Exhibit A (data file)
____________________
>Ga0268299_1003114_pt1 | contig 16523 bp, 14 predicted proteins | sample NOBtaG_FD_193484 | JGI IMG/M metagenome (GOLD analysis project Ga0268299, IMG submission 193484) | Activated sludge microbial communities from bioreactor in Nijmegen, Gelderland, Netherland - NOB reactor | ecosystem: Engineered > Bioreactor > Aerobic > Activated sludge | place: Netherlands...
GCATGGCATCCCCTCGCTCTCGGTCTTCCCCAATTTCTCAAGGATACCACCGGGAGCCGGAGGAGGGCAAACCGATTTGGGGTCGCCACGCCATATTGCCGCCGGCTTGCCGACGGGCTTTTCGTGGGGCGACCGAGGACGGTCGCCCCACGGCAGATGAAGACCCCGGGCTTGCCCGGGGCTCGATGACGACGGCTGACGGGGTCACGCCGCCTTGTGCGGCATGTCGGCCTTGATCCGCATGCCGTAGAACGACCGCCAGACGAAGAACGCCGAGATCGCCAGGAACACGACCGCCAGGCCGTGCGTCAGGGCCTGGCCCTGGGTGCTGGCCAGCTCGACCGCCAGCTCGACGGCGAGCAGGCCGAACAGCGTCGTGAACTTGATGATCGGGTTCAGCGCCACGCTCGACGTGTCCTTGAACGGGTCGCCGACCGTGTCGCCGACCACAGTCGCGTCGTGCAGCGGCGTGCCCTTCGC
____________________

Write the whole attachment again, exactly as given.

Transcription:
>Ga0268299_1003114_pt1 | contig 16523 bp, 14 predicted proteins | sample NOBtaG_FD_193484 | JGI IMG/M metagenome (GOLD analysis project Ga0268299, IMG submission 193484) | Activated sludge microbial communities from bioreactor in Nijmegen, Gelderland, Netherland - NOB reactor | ecosystem: Engineered > Bioreactor > Aerobic > Activated sludge | place: Netherlands...
GCATGGCATCCCCTCGCTCTCGGTCTTCCCCAATTTCTCAAGGATACCACCGGGAGCCGGAGGAGGGCAAACCGATTTGGGGTCGCCACGCCATATTGCCGCCGGCTTGCCGACGGGCTTTTCGTGGGGCGACCGAGGACGGTCGCCCCACGGCAGATGAAGACCCCGGGCTTGCCCGGGGCTCGATGACGACGGCTGACGGGGTCACGCCGCCTTGTGCGGCATGTCGGCCTTGATCCGCATGCCGTAGAACGACCGCCAGACGAAGAACGCCGAGATCGCCAGGAACACGACCGCCAGGCCGTGCGTCAGGGCCTGGCCCTGGGTGCTGGCCAGCTCGACCGCCAGCTCGACGGCGAGCAGGCCGAACAGCGTCGTGAACTTGATGATCGGGTTCAGCGCCACGCTCGACGTGTCCTTGAACGGGTCGCCGACCGTGTCGCCGACCACAGTCGCGTCGTGCAGCGGCGTGCCCTTCGC